Have you heard?
Kim Kardashian broke the Internet.
On Nov. 11, Kim Kardashian posted a nude photo of herself with the hashtag #BreakTheInternet to her Instagram and Twitter accounts, which sparked a wide range of emotions from the public. Although Kardashian’s controversial nude photo for Paper Magazine is no longer breaking news, a new buzz concerning the pictures breaks almost daily. People are still trying to figure out how to react to Kardashian’s newest media outburst.
The response to these photos has been widely diverse. Piers Morgan praised Kardashian in an article he posted on Daily Mail Online on Nov. 11, saying he, “found her to be warm, unpretentious, honest and rather charming young lady.” Morgan supported Kardashian by saying she always presents her true self and she is laughing at her critics all the way to the bank. E! News continues to post online articles defending Kardashian’s decision to pose nude. A recent article posted by E! calls out a New York Times journalist who falsely quoted Kanye West in an article titled “Fear of Kim Kardashian’s Derrière.” At the end of E!’s article is a call to celebrate all types of bodies. But Kardashian’s nude photos don’t celebrate diverse body types. Instead, Kardashian celebrates an idealized body all women are supposed to have, but one which can only be achieved through editing.
Paper Magazine’s editor Mickey Boardman admitted the final photos used for the magazine were edited. “But, yes, there was retouching to clean things up and make things look amazing. That’s what retouching is,” Boardman said. This confuses me. What does “make things look amazing” mean? I don’t understand why the media continually presents bodies with their flaws removed. Somehow we as viewers convince ourselves to believe these images, which can send self-confidence spiraling downward. I want to see a high fashion photo shoot with flaws included. People are amazing when they are their true selves, cellulite, birth marks, pimples and all.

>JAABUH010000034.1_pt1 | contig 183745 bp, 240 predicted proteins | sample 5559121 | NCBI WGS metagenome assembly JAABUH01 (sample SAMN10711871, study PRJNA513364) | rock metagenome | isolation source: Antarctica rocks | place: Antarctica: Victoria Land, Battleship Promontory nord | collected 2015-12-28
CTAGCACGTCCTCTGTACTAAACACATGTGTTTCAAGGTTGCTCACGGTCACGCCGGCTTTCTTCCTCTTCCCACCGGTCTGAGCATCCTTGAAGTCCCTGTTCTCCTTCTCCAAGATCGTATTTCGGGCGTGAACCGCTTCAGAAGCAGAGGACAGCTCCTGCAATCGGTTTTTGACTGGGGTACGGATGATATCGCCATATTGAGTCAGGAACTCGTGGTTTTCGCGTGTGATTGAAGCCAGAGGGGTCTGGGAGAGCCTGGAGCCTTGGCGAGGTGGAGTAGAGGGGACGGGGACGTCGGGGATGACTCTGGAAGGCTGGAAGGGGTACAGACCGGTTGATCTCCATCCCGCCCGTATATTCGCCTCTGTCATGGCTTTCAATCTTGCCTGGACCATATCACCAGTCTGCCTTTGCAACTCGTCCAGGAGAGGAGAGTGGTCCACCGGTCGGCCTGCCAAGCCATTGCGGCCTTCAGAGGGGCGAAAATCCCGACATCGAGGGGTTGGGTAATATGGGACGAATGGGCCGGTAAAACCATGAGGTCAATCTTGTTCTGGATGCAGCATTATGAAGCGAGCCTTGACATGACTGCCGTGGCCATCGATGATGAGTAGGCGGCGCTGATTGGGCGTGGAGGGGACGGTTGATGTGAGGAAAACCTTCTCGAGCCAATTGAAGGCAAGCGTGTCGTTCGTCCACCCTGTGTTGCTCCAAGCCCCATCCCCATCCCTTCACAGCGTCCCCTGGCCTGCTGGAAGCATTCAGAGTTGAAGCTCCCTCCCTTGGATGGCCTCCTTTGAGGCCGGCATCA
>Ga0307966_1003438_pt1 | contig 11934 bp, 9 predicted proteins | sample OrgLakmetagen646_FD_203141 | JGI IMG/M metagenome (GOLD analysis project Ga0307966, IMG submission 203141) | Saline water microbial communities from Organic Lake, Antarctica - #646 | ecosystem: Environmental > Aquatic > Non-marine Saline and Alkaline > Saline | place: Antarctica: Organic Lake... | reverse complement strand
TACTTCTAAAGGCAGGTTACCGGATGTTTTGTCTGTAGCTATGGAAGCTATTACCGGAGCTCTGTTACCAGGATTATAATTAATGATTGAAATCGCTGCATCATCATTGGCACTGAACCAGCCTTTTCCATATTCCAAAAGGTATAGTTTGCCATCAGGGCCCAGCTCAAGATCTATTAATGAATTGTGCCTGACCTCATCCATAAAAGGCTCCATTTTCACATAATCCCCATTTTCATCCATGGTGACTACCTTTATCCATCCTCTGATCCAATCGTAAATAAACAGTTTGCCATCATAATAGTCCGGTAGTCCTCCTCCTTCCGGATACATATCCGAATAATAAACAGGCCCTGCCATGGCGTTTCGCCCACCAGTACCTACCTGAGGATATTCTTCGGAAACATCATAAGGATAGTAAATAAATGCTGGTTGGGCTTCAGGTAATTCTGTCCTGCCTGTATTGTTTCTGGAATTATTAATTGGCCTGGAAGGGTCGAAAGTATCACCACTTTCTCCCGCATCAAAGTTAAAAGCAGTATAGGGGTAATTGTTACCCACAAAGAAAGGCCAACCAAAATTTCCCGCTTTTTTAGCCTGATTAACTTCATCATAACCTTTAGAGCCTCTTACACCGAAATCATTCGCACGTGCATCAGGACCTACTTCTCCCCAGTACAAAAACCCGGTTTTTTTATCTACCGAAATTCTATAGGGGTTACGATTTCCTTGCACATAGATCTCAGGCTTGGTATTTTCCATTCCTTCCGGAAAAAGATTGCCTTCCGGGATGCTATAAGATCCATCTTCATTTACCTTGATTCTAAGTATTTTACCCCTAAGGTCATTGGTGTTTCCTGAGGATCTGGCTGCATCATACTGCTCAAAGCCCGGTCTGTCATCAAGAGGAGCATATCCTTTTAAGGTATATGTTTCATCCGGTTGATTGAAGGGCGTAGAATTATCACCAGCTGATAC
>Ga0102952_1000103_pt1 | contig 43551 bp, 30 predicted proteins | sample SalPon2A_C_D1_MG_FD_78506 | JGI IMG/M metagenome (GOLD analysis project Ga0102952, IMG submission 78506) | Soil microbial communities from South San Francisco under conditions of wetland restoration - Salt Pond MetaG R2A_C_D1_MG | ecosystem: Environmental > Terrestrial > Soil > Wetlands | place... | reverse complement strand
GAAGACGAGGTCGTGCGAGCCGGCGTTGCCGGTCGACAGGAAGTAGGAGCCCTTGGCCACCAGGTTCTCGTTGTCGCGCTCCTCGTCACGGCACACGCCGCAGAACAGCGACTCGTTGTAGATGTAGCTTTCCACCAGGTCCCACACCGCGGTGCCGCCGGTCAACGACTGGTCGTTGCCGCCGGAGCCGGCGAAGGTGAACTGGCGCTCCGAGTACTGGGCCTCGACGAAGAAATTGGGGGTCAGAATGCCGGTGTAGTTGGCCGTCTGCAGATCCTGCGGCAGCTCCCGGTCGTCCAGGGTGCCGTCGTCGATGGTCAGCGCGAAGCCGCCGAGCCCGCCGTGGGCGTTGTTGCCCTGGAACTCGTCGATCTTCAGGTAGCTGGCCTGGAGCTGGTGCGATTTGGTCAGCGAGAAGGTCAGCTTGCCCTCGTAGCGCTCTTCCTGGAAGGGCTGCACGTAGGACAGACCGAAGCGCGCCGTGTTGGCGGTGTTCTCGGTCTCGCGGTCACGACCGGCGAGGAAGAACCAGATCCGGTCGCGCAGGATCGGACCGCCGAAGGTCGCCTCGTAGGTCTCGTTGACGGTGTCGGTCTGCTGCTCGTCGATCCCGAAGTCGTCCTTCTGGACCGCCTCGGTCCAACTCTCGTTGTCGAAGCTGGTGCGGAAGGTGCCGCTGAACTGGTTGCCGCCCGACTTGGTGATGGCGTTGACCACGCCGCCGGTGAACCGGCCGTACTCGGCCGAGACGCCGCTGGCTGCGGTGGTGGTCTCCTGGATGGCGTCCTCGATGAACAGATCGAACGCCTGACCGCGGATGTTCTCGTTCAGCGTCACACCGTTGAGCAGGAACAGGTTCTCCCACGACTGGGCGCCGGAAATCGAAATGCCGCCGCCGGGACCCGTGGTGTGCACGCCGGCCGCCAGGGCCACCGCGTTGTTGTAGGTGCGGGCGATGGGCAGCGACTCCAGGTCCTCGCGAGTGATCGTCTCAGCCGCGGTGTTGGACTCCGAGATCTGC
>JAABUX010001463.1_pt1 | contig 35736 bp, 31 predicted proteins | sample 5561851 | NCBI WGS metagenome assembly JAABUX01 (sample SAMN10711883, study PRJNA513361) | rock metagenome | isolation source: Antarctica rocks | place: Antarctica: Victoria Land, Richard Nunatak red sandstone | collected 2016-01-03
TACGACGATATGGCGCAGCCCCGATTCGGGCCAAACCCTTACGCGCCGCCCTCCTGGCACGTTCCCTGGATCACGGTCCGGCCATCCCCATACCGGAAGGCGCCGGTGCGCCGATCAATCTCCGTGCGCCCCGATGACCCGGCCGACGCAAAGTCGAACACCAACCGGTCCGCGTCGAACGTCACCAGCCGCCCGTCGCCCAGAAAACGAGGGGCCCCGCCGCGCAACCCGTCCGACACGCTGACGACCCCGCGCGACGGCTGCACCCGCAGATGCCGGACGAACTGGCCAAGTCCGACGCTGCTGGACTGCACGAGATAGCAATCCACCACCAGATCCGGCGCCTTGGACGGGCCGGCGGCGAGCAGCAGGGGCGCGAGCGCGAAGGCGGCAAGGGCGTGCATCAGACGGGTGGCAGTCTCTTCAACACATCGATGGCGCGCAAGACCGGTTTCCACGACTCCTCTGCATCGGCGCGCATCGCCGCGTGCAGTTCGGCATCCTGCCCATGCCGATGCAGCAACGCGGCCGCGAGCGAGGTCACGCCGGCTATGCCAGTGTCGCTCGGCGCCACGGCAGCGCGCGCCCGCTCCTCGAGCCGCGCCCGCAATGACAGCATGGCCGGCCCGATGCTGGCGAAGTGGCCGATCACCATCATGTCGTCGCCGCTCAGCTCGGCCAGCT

In his Daily Mail Online article, Piers asked why Kardashian is lambasted when she poses for the highly acclaimed French photographer Jean-Paul Goude. This is a silly question to me. She is lambasted because she is continually regarded as a brilliant icon just for taking her clothes off. She is lambasted because of her wide range of influence, which she could use to promote positive body image and positive sexuality, but she continues to promote a bronzed and edited idea of beauty.
Maybe one of the most noteworthy critics of body image comes from Tina Fey’s writing over three years ago in her book “Bossy Pants.” Time posted an article on Nov. 13 quoting Fey’s previous comments on the idea of curvy as sexy. Time calls for the buzz around Kardashian’s newest photos to come to an end by using Fey’s spot on analysis of expectations for a feminized body. [We at the Foundation have used this awesome quote before in a Media Monday blog, too! You can find that post here.]
But I think the first real change in women’s body image came when JLo turned it butt-style. That was the first time that having a large-scale situation in the back was part of mainstream American beauty. Girls wanted butts now. Men were free to admit that they had always enjoyed them. And then, what felt like moments later, boom—Beyoncé brought the leg meat. A back porch and thick muscular legs were now widely admired. And from that day forward, women embraced their diversity and realized that all shapes and sizes are beautiful.
Ah ha ha. No. I’m totally messing with you. All Beyonce and JLo have done is add to the laundry list of attributes women must have to qualify as beautiful. Now every girl is expected to have :
Caucasian blue eyes, full Spanish lips, a classic button nose, hairless Asian skin with a California tan, a Jamaican dance hall ass, long Swedish legs, small Japanese feet, the abs of a lesbian gym owner, the hips of a nine-year-old boy, the arms of Michelle Obama, and doll tits.
The person closest to actually achieving this look is Kim Kardashian, who, as we know, was made by Russian scientists to sabotage our athletes.
The importance of Fey’s quote isn’t in her hilarious Kim Kardashian reference. Rather, this reference makes the quote relevant. The real important meat of Fey’s quote comes in the “laundry list” of qualities feminized folks need in order to be considered beautiful. Nobody encompasses all these qualities, nobody ever will. Kim Kardashian may claim she advocates for a healthy body, but what she actually advocates is something totally different – to be perfect is to airbrushed and to be beautiful is to have a large butt with a tiny waist. This makes people with perfectly healthy curvy bodies hide in shame from their cellulite or a small roll in their side, while people with petite bodies wish they had a different shape.
Imagine the influence Kim Kardashian could have if she truly used her platform for positive body image and self-confidence. If posing naked, while being paint brushed to “perfection” on the editing side, creates positive body image, I must be missing something.